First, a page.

Can Lasers Really “Turbocharge” Your Healing?

When you think of lasers, what comes to mind?  A game of laser tag? One of those laser pointers you shine on a projection screen during a presentation? Or maybe a little handheld  flashlight you flick around to play with your cat? 

In fact, lasers are used in a variety of ways in the medical field, from in the dental chair to on the chiropractic table. 

The term “laser” stands for light amplification by stimulated emission of radiation. Unlike ordinary light, which has many wavelengths and spreads in all directions, laser light has a specific wavelength. It’s focused in a narrow beam and creates a very high-intensity light. 

Medical lasers use that precisely focused light to hone in on tiny areas, such as for precise surgical work or for cutting through tissue. Lasers can even be used in place of a scalpel.

Lasers are used in cosmetic surgery to remove blemishes such as tattoos, scars, birthmarks, spider veins or sunspots.  In dentistry, lasers are used for various procedures including tooth whitening and oral surgery. Surgery to correct vision, such as LASIK, uses lasers. And they’re used in a myriad of general surgical procedures as well. 

Chiropractors use lasers, too, to speed up healing. 

At Pinto Chiropractic and Rehabilitation in Williamsburg, doctors use lasers on everything from Achilles tendonitis to skin lesions. Basically, the laser “turbocharges” healing, says Dr. Bob Pinto. 

In therapeutic settings, laser therapy works by emitting light into the tissue, which causes a reaction at the cell level. The light energy stimulates cell growth, which can increase the speed, quality and strength of tissue repair.  Stimulating the cells can also help with inflammation and give pain relief.

Once the light energy enters the cells, the cells make protein that proliferates and promotes healing, Pinto says.

The first lasers on the market were continuous wave, which Pinto says were amazing for speeding up the healing process but depth of penetration was limited.  Doctors could only do so much with the power level—turning up the power too much creates heat, and too much heat can damage tissue. Newer lasers pulse, which allow more energy to be delivered. Because of the pulse, the heat dissipates.

The pulsing technology has gotten better over the years, so that now the laser Pinto uses in his practice pulses at 200 billionths of a second, with a peak power of 250 watts.

His first laser was less than 1 watt. “We can get this light energy into deep tissue very quickly,” Pinto says. 

After struggling with a neck and shoulder issue and getting no relief, Pinto tried laser therapy himself and felt better right away. He has now been using laser therapy to treat patients for about two years.

Besides treating tendonitis, Pinto has used the laser in his practice to treat shoulder impingement and bursitis. Arthritic knee issues have also responded well to the laser, as has plantar fasciitis and carpal tunnel syndrome. It can even be used on reflex points, to treat other places in the body.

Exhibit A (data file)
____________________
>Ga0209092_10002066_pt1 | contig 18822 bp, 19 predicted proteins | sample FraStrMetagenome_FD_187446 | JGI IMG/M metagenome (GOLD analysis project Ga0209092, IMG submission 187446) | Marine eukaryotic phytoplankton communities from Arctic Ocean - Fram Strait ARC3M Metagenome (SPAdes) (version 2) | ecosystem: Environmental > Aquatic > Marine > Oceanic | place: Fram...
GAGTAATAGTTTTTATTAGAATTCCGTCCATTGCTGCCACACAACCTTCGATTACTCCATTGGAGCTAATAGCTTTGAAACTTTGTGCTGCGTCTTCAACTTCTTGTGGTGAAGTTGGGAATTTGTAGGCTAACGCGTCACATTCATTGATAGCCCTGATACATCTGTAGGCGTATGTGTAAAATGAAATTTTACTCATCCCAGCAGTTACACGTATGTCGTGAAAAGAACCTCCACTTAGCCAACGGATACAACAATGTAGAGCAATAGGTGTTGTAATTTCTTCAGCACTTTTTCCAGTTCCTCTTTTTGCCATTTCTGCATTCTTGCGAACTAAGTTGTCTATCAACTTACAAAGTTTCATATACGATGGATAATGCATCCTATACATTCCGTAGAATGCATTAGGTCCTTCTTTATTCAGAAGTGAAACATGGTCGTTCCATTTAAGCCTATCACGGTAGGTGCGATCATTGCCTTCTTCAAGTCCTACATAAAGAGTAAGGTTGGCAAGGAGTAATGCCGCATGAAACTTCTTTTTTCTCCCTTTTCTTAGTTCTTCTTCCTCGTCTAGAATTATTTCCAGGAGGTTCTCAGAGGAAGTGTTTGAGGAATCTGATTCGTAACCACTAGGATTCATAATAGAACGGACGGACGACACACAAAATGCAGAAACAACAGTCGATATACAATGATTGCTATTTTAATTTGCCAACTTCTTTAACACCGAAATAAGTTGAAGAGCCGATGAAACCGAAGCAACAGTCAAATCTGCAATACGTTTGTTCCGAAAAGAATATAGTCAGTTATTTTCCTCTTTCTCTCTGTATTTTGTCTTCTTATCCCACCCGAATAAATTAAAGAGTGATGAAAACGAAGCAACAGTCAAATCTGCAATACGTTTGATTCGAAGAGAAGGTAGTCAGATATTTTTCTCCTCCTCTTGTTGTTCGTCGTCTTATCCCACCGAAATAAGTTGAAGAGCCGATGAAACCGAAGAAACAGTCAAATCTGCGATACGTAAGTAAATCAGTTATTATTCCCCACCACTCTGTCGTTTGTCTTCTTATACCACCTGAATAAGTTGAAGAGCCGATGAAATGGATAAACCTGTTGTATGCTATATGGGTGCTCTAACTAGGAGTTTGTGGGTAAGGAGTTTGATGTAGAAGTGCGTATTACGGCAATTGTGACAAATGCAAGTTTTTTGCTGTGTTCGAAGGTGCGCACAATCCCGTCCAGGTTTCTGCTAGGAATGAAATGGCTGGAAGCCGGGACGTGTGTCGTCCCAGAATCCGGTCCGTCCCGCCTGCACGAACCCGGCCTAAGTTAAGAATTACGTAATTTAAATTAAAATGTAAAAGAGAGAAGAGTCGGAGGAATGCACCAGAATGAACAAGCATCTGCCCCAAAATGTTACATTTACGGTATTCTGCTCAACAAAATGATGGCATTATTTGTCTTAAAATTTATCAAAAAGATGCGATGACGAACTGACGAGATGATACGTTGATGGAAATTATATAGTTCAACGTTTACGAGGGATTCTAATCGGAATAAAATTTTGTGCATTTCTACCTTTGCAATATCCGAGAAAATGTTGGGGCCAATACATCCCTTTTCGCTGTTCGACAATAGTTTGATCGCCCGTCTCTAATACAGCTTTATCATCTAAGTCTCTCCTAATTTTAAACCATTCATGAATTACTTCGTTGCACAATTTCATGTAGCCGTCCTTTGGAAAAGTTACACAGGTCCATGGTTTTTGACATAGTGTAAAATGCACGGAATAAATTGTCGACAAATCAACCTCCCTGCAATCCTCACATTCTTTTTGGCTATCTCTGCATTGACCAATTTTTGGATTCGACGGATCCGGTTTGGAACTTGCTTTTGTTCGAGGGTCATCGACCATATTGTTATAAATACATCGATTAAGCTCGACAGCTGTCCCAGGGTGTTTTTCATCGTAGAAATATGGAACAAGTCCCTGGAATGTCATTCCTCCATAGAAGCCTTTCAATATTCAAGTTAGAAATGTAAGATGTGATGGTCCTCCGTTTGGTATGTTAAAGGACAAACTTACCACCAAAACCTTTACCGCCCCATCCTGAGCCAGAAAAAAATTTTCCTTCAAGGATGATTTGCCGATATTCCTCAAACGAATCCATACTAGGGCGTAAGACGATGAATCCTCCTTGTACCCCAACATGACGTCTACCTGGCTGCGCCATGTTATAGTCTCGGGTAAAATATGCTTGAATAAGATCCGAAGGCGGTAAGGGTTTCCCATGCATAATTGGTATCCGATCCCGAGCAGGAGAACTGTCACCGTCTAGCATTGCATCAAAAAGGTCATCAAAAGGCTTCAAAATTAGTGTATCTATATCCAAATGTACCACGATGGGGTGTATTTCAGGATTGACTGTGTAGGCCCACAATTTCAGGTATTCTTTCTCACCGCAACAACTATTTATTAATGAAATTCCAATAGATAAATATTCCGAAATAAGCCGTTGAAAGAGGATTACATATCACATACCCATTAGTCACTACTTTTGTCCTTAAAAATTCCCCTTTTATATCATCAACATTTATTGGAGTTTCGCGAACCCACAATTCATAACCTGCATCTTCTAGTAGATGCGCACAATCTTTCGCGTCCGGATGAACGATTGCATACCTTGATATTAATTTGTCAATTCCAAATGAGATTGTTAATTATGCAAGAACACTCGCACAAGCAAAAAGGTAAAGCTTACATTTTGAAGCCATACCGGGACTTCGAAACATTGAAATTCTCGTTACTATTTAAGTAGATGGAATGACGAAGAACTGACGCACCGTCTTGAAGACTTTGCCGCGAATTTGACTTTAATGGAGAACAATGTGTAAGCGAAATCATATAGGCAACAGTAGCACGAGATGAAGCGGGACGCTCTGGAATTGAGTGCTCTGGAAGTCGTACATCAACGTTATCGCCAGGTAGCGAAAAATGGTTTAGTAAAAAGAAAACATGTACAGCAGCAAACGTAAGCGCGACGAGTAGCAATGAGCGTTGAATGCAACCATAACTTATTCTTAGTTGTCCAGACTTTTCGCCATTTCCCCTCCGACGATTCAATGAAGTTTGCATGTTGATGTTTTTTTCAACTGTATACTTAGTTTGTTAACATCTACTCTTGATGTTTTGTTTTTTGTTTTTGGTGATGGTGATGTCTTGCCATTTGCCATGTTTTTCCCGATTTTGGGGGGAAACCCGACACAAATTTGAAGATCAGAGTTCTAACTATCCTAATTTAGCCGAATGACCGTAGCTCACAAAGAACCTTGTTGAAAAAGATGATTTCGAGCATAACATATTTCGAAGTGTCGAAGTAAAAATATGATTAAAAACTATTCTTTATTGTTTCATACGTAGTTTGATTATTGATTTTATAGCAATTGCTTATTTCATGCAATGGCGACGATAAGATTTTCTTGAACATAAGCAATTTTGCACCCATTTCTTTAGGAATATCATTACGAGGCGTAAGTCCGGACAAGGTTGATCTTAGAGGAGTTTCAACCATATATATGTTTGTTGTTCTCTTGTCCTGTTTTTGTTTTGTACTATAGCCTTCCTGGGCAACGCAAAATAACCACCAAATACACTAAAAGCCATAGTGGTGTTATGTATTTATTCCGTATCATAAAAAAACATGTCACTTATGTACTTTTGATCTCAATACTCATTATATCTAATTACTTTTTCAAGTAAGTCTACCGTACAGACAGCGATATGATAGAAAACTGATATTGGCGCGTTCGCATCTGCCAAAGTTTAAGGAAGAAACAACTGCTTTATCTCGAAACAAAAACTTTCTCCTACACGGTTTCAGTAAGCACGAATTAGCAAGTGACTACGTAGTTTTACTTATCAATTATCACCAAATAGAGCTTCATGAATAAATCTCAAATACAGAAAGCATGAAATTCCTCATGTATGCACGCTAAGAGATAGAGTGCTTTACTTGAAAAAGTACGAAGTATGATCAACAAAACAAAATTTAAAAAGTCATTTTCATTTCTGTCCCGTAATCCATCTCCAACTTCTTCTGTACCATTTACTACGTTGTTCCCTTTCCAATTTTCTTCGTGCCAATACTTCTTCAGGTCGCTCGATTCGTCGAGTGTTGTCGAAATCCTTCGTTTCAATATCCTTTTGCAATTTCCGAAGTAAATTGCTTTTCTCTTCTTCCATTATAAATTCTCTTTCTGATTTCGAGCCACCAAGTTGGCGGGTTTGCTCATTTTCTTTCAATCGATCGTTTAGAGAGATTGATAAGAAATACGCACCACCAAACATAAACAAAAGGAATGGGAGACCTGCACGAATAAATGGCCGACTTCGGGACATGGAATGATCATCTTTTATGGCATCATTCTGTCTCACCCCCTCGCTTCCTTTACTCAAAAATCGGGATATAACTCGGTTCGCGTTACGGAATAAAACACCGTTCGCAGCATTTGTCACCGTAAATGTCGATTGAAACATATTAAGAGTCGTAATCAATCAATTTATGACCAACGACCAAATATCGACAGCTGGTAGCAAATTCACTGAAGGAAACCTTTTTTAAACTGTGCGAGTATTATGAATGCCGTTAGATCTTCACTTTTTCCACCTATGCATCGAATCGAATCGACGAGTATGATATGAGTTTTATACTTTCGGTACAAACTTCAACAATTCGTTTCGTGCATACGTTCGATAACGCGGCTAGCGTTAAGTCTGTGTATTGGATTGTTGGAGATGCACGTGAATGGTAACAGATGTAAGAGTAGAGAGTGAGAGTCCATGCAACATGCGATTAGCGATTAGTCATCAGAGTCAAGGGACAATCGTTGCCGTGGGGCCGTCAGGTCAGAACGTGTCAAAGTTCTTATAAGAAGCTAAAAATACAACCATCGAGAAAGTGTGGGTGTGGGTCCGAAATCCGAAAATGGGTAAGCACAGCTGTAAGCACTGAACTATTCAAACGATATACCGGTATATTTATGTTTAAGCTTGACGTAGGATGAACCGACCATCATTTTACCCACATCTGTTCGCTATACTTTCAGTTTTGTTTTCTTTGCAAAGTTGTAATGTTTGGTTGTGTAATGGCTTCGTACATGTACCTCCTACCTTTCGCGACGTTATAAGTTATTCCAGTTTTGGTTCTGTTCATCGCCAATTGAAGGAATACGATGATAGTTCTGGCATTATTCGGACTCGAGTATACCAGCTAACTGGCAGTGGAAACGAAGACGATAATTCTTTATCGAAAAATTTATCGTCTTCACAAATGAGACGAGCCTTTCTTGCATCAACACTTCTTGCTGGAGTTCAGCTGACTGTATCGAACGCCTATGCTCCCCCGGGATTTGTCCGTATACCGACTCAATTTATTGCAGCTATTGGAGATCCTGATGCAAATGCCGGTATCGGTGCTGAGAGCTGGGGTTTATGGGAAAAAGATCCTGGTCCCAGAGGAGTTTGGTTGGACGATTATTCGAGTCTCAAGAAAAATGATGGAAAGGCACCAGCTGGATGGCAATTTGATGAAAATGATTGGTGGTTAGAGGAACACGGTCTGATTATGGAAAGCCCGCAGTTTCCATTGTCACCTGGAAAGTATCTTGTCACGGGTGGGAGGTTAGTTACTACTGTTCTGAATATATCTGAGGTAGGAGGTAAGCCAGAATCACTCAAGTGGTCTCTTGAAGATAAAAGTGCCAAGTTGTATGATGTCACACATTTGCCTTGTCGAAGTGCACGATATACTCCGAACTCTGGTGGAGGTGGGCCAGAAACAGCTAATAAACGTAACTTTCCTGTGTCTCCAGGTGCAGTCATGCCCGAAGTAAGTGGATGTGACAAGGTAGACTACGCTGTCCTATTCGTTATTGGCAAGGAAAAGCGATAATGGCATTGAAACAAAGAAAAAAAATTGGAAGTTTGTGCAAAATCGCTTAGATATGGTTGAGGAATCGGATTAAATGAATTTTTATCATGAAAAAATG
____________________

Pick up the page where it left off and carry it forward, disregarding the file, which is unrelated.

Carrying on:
The laser can be used in place of older treatments such as electronic muscle stimulation and ultrasound. There’s evidence that it could be used to treat diseases such as Parkinson’s and multiple sclerosis.

Mark Sakowski, a patient of Pinto’s, is a lifelong runner who began having trouble with the tendon in his left knee two years ago. He started treatment that used ultrasound and muscle stimulation, but then started having pain in the other knee – probably from overcompensation. So he started getting treatment on the right knee, too.

The slow healing process was frustrating, so earlier this year, Sakowski agreed to try the newest laser therapy in Pinto’s office. He signed up for 10 treatments, which was recommended.

“Almost immediately after my first treatment, I was able to gain my walking stride back to about 90 percent improvement,” he says. “After the second treatment, I continued to improve with the same results.”

After one setback from pushing himself a little too hard, Sakowski, who is 56, says he’s a fan of the laser.

“Bottom line, I believe the laser is making a difference as it is increasing my rate of recovery and rehabilitation while allowing me to still maintain a basic level of fitness activity,” he says. “This is an important point for those of us who are addicted to fitness and like to be active every day and are unwilling to accept a diagnosis of completely ceasing activity.”

It’s important to remember, however, that laser therapy isn’t a miracle cure, Pinto says. Rather, it is immensely helpful when combined with other therapies, such as regular chiropractic care. It’s still always preferable to find out why something is hurting.

“If you don’t treat the underlying causes of the issue, all you’re doing is taking the pain away,” he says. “And it’ll come back.”

This article is sponsored by Pinto Chiropractic and Rehabilitation.

About the author

Kim O'Brien Root

Kim O'Brien Root has been a reporter for 20 years previously working for the Daily Press and The Roanoke Times. She's been a freelance journalist since 2010, balancing writing with being a chronic volunteer. She lives in Hampton with her husband, a fellow journalist, two children and a dog.